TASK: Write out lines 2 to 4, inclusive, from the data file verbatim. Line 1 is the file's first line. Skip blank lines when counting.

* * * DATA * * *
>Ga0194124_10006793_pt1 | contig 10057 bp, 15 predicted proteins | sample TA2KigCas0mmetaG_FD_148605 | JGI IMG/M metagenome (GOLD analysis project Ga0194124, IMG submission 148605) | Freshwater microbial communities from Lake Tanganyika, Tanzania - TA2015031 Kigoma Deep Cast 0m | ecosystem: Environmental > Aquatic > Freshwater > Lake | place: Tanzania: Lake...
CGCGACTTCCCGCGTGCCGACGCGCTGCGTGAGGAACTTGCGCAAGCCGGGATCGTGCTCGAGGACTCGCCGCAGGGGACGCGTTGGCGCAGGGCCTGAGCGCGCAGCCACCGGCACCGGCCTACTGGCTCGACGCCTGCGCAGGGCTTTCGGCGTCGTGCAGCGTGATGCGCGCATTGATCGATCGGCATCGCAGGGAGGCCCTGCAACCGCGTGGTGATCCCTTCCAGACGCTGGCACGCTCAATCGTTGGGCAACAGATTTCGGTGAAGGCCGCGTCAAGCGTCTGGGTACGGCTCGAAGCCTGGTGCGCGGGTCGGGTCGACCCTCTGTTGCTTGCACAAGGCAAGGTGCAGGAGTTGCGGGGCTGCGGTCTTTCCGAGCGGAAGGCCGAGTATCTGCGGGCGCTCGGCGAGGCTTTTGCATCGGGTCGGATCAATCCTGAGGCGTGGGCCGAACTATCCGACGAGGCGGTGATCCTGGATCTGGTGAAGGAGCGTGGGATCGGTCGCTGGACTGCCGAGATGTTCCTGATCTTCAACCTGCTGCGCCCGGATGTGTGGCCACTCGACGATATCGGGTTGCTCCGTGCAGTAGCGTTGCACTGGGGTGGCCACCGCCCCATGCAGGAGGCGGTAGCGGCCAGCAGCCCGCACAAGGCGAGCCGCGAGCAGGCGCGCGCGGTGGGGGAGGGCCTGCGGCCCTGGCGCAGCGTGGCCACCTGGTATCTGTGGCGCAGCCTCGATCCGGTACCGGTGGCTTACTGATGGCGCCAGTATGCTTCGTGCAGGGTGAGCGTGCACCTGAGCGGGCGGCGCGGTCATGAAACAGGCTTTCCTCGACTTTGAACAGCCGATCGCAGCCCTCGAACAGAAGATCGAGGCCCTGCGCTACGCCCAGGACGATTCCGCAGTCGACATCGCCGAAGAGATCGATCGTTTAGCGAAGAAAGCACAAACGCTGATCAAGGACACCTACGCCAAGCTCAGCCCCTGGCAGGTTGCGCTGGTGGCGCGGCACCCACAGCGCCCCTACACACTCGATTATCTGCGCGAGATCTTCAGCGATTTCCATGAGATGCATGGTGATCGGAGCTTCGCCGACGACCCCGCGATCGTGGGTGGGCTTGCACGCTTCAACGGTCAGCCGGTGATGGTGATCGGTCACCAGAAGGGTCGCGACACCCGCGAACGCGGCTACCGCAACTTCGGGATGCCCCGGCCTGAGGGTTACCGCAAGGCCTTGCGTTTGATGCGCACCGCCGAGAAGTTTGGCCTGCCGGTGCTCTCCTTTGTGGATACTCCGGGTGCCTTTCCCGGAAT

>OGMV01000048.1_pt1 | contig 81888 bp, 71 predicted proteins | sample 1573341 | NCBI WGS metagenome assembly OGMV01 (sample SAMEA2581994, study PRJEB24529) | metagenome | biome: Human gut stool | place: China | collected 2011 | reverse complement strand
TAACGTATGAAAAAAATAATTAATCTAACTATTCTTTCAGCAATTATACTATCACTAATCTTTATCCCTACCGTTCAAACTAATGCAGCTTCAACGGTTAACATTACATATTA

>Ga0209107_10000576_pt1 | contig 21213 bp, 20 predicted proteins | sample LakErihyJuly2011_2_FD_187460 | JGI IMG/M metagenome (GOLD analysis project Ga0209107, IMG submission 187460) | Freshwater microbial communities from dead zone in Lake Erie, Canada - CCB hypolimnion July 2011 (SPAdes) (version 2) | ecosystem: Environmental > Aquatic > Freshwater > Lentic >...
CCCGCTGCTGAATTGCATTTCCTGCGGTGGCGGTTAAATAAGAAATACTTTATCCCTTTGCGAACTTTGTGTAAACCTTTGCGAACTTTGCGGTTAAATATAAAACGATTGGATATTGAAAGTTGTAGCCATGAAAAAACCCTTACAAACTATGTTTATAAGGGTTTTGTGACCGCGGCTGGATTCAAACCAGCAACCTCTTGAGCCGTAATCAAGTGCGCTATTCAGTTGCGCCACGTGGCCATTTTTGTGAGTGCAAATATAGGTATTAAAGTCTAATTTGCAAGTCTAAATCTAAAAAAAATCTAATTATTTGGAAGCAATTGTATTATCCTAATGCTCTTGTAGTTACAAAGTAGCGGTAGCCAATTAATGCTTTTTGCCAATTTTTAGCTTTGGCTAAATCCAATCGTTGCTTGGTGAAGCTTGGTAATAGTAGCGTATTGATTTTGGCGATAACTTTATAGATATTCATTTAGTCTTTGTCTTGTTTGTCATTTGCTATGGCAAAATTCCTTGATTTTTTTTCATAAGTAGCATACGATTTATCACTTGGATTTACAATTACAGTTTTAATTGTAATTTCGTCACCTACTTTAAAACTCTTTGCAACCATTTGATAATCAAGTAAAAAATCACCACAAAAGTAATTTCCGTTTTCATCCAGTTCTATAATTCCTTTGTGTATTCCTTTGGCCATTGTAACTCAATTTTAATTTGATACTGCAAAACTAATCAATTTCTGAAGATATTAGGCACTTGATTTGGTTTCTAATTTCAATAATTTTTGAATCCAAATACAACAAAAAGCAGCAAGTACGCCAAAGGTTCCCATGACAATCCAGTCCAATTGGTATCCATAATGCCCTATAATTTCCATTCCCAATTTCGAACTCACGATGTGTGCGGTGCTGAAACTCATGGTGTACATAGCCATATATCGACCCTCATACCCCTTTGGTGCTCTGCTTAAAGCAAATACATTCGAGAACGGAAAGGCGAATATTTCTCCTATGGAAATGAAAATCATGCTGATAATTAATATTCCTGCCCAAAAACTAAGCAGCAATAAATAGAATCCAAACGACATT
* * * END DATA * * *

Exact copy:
CGCGACTTCCCGCGTGCCGACGCGCTGCGTGAGGAACTTGCGCAAGCCGGGATCGTGCTCGAGGACTCGCCGCAGGGGACGCGTTGGCGCAGGGCCTGAGCGCGCAGCCACCGGCACCGGCCTACTGGCTCGACGCCTGCGCAGGGCTTTCGGCGTCGTGCAGCGTGATGCGCGCATTGATCGATCGGCATCGCAGGGAGGCCCTGCAACCGCGTGGTGATCCCTTCCAGACGCTGGCACGCTCAATCGTTGGGCAACAGATTTCGGTGAAGGCCGCGTCAAGCGTCTGGGTACGGCTCGAAGCCTGGTGCGCGGGTCGGGTCGACCCTCTGTTGCTTGCACAAGGCAAGGTGCAGGAGTTGCGGGGCTGCGGTCTTTCCGAGCGGAAGGCCGAGTATCTGCGGGCGCTCGGCGAGGCTTTTGCATCGGGTCGGATCAATCCTGAGGCGTGGGCCGAACTATCCGACGAGGCGGTGATCCTGGATCTGGTGAAGGAGCGTGGGATCGGTCGCTGGACTGCCGAGATGTTCCTGATCTTCAACCTGCTGCGCCCGGATGTGTGGCCACTCGACGATATCGGGTTGCTCCGTGCAGTAGCGTTGCACTGGGGTGGCCACCGCCCCATGCAGGAGGCGGTAGCGGCCAGCAGCCCGCACAAGGCGAGCCGCGAGCAGGCGCGCGCGGTGGGGGAGGGCCTGCGGCCCTGGCGCAGCGTGGCCACCTGGTATCTGTGGCGCAGCCTCGATCCGGTACCGGTGGCTTACTGATGGCGCCAGTATGCTTCGTGCAGGGTGAGCGTGCACCTGAGCGGGCGGCGCGGTCATGAAACAGGCTTTCCTCGACTTTGAACAGCCGATCGCAGCCCTCGAACAGAAGATCGAGGCCCTGCGCTACGCCCAGGACGATTCCGCAGTCGACATCGCCGAAGAGATCGATCGTTTAGCGAAGAAAGCACAAACGCTGATCAAGGACACCTACGCCAAGCTCAGCCCCTGGCAGGTTGCGCTGGTGGCGCGGCACCCACAGCGCCCCTACACACTCGATTATCTGCGCGAGATCTTCAGCGATTTCCATGAGATGCATGGTGATCGGAGCTTCGCCGACGACCCCGCGATCGTGGGTGGGCTTGCACGCTTCAACGGTCAGCCGGTGATGGTGATCGGTCACCAGAAGGGTCGCGACACCCGCGAACGCGGCTACCGCAACTTCGGGATGCCCCGGCCTGAGGGTTACCGCAAGGCCTTGCGTTTGATGCGCACCGCCGAGAAGTTTGGCCTGCCGGTGCTCTCCTTTGTGGATACTCCGGGTGCCTTTCCCGGAAT

>OGMV01000048.1_pt1 | contig 81888 bp, 71 predicted proteins | sample 1573341 | NCBI WGS metagenome assembly OGMV01 (sample SAMEA2581994, study PRJEB24529) | metagenome | biome: Human gut stool | place: China | collected 2011 | reverse complement strand
TAACGTATGAAAAAAATAATTAATCTAACTATTCTTTCAGCAATTATACTATCACTAATCTTTATCCCTACCGTTCAAACTAATGCAGCTTCAACGGTTAACATTACATATTA